My Travel Experience in Russia
Growing up in Asia in the ’80s, Soviet Russia is widely liked and has been a trusted friend to many Eurasian countries in difficult times. I grew up with friends and family who always loved to visit Russia.
However, as an adult, living in the United States for nearly two decades, the media reinforces a certain viewpoint, hence my expectations on Russia has been very low.
The rhetoric about Russia has been mostly negative about not having fair elections, security issues, oligarchy and lack of certain human rights.
Russia is known for its long and interesting history. The country has been through a lot of suffering starting with Mongol Invasion, Napoleon Invasion, Wars with Sweden, Prussia, Ottomans, Polish-Lithuania Commonwealth, Japan, Serfdom, Tsarist rule, Two World Wars, Russian Revolution, Communism, and finally after 1989 a series of flawed reforms towards liberalization and Capitalism ending in Oligarchy and mass poverty.
In as recent as the 20th Century, 100 Million Russians lost their lives in various wars and I can see this impact today of the female population significantly outnumbering the male population.
According to pewresearch.org, the gender ratio in Russia is currently 86.8 men per 100 women, and the ratios in Latvia (84.8), Ukraine (86.3), Armenia (86.5), Belarus (86.8) and other former Soviet nations are similarly low.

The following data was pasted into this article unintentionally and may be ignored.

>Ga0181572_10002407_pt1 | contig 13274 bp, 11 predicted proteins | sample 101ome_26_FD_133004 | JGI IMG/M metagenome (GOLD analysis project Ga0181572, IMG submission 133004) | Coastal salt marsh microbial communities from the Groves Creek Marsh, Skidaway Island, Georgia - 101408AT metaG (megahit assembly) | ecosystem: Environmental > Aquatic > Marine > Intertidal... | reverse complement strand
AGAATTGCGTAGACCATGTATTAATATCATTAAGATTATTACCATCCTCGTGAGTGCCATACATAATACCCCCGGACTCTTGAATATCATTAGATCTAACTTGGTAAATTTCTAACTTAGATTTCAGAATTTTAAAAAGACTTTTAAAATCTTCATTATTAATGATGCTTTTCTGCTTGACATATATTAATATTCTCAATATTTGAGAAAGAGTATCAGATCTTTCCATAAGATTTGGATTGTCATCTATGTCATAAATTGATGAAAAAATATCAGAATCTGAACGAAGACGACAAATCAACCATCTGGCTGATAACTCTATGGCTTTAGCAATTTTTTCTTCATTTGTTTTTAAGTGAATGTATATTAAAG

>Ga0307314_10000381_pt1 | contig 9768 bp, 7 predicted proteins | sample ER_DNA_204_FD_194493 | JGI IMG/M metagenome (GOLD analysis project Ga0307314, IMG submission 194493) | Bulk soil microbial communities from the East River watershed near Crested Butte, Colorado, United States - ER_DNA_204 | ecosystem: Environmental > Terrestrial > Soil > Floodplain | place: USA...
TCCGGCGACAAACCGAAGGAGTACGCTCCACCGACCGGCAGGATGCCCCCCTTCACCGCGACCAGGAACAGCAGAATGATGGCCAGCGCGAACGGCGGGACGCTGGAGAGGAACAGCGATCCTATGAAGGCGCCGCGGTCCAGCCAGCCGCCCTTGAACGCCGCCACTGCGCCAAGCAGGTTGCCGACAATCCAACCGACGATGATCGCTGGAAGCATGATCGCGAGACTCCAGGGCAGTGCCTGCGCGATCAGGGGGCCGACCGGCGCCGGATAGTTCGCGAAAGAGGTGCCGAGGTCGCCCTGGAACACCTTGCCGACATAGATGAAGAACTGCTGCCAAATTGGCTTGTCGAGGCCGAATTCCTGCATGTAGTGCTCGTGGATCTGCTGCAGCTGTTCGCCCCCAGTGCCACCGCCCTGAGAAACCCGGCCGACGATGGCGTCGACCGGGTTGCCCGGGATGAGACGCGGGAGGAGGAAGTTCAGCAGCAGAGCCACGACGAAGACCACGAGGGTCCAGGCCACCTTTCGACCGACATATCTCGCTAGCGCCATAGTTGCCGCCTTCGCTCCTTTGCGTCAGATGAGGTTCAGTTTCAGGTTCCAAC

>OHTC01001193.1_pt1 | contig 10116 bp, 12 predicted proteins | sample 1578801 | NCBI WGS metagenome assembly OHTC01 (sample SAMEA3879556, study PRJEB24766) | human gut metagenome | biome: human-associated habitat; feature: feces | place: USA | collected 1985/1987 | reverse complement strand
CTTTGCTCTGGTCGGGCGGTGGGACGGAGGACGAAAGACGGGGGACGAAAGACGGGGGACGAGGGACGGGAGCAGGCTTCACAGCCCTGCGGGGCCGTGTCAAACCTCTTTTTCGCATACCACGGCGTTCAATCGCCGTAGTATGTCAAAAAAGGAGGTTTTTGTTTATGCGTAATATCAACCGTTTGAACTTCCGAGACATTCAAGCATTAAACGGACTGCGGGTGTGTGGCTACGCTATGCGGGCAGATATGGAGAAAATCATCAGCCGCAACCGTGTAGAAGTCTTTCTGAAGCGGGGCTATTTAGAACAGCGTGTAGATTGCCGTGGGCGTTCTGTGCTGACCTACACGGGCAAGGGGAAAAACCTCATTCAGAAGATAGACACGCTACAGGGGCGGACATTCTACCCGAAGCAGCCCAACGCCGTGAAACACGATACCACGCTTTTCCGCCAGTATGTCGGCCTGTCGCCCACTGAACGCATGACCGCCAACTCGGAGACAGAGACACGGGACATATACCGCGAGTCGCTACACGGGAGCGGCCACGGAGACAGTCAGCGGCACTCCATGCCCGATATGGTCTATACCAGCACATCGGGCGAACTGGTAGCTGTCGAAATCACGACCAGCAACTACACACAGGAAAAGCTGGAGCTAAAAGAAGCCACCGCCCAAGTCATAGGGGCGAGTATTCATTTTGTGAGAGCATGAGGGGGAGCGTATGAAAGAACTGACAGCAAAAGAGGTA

Tourist Visa to Russia
The Russian Tourist visa can get a bit complicated if DIY but for us, it was a breeze as we worked with a travel agent. My husband and I received a 3-year multiple entry visa.
If you do want to apply for Tourist Visa yourself, I have a “How to get Russian Visa” video embedded below that has detailed steps on how to do it if you are a US citizen.
I can explain my entire Travel experience in just two words “Unexpectedly Spectacular”. As you read through my following travel story, you will know the reason why I said so.
During this trip, we planned to visit two major cities in Russia – St. Petersburg and Moscow. Oh, and I have to tell you that this particular trip included a total of 6 countries and Russia was one of them and we spend more days in Russia obviously.
My Experience in St. Petersburg
We entered Russia through a land route (through the lush forests of Karelia) by crossing the border on our tour bus from Finland. The security at the port of entry was reasonable.
We then proceeded to St. Petersburg and I have to tell you that I found this city drop-dead gorgeous you guys and gals from the minute I entered the city limits.
Peter the Great, a father of the nation kind of figure in Russian history, commissioned St. Petersburg to be built in 1703 after widely traveling through Europe. He was inspired by its beautiful architecture and decided that Russia also should have a world-class city like the rest of the European countries.
As soon as we entered the city, I saw several Canals running through the city center, alongside the Canals, I observed several buildings from the 18th century which are so well-preserved with eye-catching architecture, I couldn’t stop staring and taking pictures. No wonder people admire it as the “Venice of the North”, the former imperial capital of Russia.
The weather was in pleasant 60 degrees Fahrenheit (~16 degrees Celcius) by the evening and I decided to soak up all this beauty by taking a cruise on the Neva River. It was scenic and simply gorgeous.